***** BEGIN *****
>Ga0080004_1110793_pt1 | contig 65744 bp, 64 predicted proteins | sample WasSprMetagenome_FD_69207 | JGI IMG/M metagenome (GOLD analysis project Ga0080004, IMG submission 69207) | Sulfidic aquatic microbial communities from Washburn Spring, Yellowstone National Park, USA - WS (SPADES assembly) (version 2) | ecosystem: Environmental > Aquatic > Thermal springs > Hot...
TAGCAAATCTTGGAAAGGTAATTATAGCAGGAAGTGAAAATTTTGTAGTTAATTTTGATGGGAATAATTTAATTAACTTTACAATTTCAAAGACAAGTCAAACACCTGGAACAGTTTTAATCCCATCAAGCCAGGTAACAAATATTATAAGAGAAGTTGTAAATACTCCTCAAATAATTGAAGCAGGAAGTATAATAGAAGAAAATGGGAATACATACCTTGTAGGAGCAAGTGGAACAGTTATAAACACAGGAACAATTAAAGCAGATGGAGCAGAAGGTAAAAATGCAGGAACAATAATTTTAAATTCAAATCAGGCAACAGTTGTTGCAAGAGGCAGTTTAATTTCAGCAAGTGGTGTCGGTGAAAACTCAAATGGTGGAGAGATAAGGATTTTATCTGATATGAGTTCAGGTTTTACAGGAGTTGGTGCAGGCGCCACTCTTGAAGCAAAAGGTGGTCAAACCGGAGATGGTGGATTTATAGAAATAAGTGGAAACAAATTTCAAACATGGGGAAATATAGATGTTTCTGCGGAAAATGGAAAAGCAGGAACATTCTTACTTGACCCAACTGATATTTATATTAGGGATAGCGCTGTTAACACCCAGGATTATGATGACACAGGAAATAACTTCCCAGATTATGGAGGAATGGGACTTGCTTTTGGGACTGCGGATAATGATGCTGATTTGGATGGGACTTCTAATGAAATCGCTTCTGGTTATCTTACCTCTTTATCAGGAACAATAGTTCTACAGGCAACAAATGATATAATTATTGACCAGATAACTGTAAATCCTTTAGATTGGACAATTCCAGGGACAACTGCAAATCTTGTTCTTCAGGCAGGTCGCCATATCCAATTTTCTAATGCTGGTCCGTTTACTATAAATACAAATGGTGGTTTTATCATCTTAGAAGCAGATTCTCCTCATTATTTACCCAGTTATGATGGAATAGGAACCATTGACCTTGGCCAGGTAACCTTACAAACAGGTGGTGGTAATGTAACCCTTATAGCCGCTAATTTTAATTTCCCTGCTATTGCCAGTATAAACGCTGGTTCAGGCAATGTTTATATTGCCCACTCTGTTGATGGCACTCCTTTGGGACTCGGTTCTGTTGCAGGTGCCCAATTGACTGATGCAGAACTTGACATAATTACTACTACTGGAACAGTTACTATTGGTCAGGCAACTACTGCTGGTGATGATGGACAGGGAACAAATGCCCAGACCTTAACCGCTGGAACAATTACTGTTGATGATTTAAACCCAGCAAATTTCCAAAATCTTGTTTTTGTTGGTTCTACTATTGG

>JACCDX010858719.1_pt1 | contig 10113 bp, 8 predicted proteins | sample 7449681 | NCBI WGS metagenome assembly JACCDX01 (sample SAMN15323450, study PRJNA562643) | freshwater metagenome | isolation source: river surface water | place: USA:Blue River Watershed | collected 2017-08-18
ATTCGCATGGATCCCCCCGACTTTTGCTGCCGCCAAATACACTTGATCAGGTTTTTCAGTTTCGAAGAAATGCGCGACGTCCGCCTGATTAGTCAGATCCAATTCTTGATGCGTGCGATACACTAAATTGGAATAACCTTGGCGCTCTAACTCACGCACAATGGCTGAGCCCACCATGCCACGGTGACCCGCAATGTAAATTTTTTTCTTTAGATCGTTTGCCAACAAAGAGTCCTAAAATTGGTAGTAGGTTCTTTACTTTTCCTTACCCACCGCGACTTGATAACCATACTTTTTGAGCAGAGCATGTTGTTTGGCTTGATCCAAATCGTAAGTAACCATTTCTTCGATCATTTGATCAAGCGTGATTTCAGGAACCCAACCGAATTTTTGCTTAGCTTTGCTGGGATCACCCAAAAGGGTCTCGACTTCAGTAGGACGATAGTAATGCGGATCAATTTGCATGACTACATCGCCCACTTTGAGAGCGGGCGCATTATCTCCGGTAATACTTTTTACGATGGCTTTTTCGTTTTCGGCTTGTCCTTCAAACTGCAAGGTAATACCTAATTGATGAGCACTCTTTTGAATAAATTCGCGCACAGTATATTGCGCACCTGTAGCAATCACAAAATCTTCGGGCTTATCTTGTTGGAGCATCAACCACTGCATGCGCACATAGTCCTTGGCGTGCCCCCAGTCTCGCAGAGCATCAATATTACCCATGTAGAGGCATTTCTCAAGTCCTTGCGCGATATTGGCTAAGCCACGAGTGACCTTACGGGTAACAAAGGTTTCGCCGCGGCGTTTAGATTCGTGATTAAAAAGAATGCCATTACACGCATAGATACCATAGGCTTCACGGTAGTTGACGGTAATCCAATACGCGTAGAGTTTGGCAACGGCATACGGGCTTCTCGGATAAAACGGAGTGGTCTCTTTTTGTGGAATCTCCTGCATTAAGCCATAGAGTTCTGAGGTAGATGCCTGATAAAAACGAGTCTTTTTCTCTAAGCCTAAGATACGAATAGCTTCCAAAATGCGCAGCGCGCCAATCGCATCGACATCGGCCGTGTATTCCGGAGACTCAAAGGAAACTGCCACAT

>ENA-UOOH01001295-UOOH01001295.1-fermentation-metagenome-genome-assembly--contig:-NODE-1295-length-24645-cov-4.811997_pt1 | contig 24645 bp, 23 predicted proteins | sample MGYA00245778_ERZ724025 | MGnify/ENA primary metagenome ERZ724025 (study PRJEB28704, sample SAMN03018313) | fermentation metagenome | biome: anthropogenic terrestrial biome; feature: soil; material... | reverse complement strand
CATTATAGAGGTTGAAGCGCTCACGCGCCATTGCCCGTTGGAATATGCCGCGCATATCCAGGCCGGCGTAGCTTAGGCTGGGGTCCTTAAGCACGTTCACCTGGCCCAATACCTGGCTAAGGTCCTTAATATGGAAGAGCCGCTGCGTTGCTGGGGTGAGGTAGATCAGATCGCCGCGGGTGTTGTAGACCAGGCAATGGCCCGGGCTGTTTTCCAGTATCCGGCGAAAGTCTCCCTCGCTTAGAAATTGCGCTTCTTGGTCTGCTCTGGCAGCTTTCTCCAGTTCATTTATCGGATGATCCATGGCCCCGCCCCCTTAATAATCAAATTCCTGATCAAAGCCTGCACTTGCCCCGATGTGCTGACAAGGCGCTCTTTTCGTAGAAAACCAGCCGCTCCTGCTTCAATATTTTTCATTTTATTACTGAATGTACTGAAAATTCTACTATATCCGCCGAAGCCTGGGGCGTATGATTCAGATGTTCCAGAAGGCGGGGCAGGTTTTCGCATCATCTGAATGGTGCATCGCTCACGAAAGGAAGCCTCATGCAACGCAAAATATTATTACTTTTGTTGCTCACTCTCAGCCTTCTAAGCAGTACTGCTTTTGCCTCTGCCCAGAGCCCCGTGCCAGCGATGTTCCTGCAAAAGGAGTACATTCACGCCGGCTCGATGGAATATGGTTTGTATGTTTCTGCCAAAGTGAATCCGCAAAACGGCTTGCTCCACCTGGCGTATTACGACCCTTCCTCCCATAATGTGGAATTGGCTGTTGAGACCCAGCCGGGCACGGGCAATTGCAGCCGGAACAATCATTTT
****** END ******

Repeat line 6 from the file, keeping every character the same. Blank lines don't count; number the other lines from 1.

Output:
CATTATAGAGGTTGAAGCGCTCACGCGCCATTGCCCGTTGGAATATGCCGCGCATATCCAGGCCGGCGTAGCTTAGGCTGGGGTCCTTAAGCACGTTCACCTGGCCCAATACCTGGCTAAGGTCCTTAATATGGAAGAGCCGCTGCGTTGCTGGGGTGAGGTAGATCAGATCGCCGCGGGTGTTGTAGACCAGGCAATGGCCCGGGCTGTTTTCCAGTATCCGGCGAAAGTCTCCCTCGCTTAGAAATTGCGCTTCTTGGTCTGCTCTGGCAGCTTTCTCCAGTTCATTTATCGGATGATCCATGGCCCCGCCCCCTTAATAATCAAATTCCTGATCAAAGCCTGCACTTGCCCCGATGTGCTGACAAGGCGCTCTTTTCGTAGAAAACCAGCCGCTCCTGCTTCAATATTTTTCATTTTATTACTGAATGTACTGAAAATTCTACTATATCCGCCGAAGCCTGGGGCGTATGATTCAGATGTTCCAGAAGGCGGGGCAGGTTTTCGCATCATCTGAATGGTGCATCGCTCACGAAAGGAAGCCTCATGCAACGCAAAATATTATTACTTTTGTTGCTCACTCTCAGCCTTCTAAGCAGTACTGCTTTTGCCTCTGCCCAGAGCCCCGTGCCAGCGATGTTCCTGCAAAAGGAGTACATTCACGCCGGCTCGATGGAATATGGTTTGTATGTTTCTGCCAAAGTGAATCCGCAAAACGGCTTGCTCCACCTGGCGTATTACGACCCTTCCTCCCATAATGTGGAATTGGCTGTTGAGACCCAGCCGGGCACGGGCAATTGCAGCCGGAACAATCATTTT